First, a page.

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11-3-16 Education in the News

NJ Spotlight--Wide Achievement Gap Persists Despite New PARCC Exams

Still release of school-by-school scores reveals many gains virtually statewide

For all the changes that the state’s new PARCC testing has wrought for New Jersey’s public schools, one constant has prevailed: a wide and deep achievement gap.

The Christie administration yesterday released the school-by-school test scores from the second year of the new online testing last spring, and like the statewide scores released this summer, they should be mostly good news for schools.

Follow this Link to see your school’s scores.

Statewide, there were gains in passing rates in virtually every grade and most of the subgroups. Yesterday, state officials said nearly half of the students in many grades moved up a full tier in performance.

Nonetheless, the gaps in performance between students from families with different incomes or of different races have clearly persisted and even may have even widened in some cases under PARCC.



John Mooney | November 3, 2016


NJ Spotlight--Newark School Chief Urges End to LIFO

Lawsuit argues layoffs should be based on merit, not seniority, while union says that would leave schools vulnerable to politics

The chief of New Jersey's largest school district yesterday firmly offered support for the arguments behind a new lawsuit against the state, which challenges the law protecting senior teachers from layoffs.

Chris Cerf, who was Gov. Chris Christie’s state education commissioner before taking the job of Newark schools superintendent, said the state’s "last in, first out" or LIFO seniority rules are a "serious, serious problem for us" as the cash-strapped district struggles to cover the cost of ineffective teachers who have been rejected from teaching positions but remain on the payroll.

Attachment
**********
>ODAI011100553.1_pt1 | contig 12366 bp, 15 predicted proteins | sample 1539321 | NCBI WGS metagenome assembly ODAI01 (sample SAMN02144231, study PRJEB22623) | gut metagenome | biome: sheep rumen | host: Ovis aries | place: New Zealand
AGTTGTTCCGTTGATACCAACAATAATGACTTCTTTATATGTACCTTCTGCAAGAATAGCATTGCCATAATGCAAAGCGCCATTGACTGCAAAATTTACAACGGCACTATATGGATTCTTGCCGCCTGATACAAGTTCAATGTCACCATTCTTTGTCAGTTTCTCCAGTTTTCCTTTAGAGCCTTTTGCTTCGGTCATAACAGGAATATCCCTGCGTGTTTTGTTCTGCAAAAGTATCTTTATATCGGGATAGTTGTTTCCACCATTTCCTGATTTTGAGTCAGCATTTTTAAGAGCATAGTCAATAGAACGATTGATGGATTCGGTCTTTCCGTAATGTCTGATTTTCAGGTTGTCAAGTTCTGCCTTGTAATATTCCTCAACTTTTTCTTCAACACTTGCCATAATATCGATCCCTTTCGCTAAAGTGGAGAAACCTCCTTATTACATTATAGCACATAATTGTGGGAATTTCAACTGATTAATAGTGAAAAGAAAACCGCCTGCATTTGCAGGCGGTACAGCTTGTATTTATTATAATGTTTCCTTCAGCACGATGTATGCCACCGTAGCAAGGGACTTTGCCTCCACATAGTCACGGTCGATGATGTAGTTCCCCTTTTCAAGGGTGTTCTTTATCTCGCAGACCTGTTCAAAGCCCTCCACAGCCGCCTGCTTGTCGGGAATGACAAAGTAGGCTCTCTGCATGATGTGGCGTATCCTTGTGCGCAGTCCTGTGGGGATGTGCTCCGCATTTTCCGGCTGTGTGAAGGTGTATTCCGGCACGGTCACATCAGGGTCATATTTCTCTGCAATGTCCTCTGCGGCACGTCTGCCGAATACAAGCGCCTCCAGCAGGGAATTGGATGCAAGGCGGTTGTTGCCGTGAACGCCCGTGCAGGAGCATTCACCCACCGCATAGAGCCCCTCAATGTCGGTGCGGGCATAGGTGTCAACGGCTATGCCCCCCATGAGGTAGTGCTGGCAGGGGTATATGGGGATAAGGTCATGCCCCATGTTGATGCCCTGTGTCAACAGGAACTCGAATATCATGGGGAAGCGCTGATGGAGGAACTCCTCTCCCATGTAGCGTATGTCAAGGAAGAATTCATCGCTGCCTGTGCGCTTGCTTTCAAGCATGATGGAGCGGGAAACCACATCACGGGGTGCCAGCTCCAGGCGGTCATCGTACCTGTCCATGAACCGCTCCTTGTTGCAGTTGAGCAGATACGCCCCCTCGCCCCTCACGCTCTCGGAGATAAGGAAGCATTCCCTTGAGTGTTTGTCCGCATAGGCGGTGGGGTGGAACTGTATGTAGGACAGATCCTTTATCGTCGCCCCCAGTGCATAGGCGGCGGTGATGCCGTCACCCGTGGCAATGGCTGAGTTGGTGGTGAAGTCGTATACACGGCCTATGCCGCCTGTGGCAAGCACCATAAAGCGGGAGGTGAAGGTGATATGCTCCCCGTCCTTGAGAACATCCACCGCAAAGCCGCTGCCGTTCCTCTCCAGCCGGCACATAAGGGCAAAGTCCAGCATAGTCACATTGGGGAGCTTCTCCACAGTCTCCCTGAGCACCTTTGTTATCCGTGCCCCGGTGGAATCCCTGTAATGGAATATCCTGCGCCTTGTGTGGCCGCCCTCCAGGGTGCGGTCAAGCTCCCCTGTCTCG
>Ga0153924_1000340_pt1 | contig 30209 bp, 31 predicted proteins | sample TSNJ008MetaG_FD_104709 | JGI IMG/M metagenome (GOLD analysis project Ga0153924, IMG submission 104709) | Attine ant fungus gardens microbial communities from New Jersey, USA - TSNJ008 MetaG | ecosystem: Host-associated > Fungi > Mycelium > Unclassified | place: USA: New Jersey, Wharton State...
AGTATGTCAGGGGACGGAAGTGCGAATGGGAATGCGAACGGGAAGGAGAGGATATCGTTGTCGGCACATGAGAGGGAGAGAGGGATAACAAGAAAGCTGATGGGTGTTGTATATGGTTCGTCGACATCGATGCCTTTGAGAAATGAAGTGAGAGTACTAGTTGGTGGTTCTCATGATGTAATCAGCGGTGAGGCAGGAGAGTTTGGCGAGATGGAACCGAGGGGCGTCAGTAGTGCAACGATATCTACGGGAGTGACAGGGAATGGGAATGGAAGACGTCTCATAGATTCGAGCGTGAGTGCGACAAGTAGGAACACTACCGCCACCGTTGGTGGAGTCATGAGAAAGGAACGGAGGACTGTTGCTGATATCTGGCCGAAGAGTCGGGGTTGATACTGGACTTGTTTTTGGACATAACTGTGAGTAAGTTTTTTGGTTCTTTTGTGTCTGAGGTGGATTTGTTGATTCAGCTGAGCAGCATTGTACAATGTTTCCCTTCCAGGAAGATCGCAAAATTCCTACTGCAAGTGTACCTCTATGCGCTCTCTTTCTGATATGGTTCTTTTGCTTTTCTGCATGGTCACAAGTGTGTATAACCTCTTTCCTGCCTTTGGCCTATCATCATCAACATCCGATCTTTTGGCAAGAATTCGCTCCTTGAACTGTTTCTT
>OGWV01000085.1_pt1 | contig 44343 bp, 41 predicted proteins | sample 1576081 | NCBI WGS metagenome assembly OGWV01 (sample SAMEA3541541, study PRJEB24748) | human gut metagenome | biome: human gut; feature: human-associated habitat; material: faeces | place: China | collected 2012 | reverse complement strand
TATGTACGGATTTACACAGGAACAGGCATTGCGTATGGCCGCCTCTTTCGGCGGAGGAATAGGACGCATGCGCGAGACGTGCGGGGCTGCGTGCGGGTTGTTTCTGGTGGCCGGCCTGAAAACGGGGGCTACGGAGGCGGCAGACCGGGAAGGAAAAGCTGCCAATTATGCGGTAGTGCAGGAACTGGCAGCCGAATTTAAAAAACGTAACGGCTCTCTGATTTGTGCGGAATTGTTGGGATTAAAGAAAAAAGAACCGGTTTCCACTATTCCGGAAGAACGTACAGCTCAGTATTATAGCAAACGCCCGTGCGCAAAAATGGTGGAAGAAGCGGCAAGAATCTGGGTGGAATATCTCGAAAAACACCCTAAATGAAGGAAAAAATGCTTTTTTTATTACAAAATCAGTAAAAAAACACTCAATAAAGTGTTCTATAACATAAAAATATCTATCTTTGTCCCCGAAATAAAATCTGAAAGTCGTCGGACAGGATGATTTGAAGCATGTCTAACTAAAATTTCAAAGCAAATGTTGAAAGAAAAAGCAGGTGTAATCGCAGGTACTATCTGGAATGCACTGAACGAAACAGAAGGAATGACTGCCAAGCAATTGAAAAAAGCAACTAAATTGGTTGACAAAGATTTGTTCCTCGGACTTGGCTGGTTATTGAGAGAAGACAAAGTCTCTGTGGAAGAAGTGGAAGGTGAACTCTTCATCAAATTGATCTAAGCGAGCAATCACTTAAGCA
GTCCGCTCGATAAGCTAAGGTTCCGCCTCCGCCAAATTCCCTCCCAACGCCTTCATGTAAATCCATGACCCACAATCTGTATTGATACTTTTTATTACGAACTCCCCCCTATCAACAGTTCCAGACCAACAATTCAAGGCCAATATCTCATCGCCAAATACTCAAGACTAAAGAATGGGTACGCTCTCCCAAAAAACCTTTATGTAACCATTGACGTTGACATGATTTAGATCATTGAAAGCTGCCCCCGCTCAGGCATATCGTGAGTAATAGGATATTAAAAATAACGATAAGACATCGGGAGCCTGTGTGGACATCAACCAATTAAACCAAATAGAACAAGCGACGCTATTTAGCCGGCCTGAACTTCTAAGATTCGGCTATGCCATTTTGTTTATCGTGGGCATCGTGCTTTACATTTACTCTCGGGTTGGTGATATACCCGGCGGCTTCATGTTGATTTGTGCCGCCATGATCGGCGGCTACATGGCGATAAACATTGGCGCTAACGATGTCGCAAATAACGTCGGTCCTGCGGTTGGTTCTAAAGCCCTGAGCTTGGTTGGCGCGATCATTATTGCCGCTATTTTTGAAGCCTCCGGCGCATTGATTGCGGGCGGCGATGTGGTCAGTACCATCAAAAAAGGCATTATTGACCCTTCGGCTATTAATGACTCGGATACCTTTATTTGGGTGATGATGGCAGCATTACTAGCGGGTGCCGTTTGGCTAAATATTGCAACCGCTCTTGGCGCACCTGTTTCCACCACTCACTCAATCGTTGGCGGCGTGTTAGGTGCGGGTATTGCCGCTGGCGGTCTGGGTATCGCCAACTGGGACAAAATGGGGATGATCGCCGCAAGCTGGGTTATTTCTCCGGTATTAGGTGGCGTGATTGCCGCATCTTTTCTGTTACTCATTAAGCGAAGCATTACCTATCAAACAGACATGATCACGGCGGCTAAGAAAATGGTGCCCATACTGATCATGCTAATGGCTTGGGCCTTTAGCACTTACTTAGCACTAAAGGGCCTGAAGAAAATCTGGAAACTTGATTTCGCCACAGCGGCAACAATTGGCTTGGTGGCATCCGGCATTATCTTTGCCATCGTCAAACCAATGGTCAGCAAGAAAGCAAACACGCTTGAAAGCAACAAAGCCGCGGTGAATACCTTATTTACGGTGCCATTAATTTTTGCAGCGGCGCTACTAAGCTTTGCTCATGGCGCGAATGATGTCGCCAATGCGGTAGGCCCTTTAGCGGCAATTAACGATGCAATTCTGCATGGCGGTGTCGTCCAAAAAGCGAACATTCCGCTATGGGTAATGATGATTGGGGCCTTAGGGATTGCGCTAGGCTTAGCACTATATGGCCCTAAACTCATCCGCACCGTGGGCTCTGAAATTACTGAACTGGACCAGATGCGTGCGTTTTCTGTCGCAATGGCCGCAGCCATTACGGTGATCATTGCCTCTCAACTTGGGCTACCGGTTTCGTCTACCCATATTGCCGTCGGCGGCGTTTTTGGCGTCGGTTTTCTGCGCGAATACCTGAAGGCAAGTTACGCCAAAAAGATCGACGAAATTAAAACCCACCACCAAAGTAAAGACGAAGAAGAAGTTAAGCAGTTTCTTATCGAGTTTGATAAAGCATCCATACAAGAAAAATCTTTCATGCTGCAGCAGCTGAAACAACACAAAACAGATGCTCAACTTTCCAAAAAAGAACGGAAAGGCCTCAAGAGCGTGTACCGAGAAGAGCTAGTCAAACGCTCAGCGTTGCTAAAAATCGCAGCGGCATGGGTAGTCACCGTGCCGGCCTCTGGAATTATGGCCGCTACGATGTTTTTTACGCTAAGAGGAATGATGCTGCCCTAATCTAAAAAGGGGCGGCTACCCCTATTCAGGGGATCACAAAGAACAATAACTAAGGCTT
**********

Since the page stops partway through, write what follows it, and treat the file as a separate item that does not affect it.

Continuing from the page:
Calling the LIFO law “morally unjustified,” Cerf listed it as one of the continuing challenges the Newark school district faces, along with an expired teacher contract, insufficient funding, and attracting and retaining talented teachers. He made the remarks while updating the state Board of Education on progress in the state-controlled district.


Meir Rinde | November 3, 2016


Star Ledger--N.J. public worker pension fund now the weakest in U.S., report says

TRENTON — New Jersey's distressed government worker pension system is now  the worst funded in the U.S., according to a report by Bloomberg.

The Garden State's public pension fund has languished near the bottom, but has now dropped below Kentucky and Illinois for last place, according to the report.

Their analysis compared the states' funding ratios, or their assets in relation to their pension debt.

As of July 1, 2015, New Jersey's state and local pension funds have just 37.5 percent of the funding it needs to pay for future benefits. That is based on new reporting standards that require the state to project lower investment returns and had bleak consequences for the state's estimates. 


Samantha Marcus | NJ Advance Media for NJ.com| November 02, 2016 at 6:55 PM, updated November 03, 2016 at 7:07 AM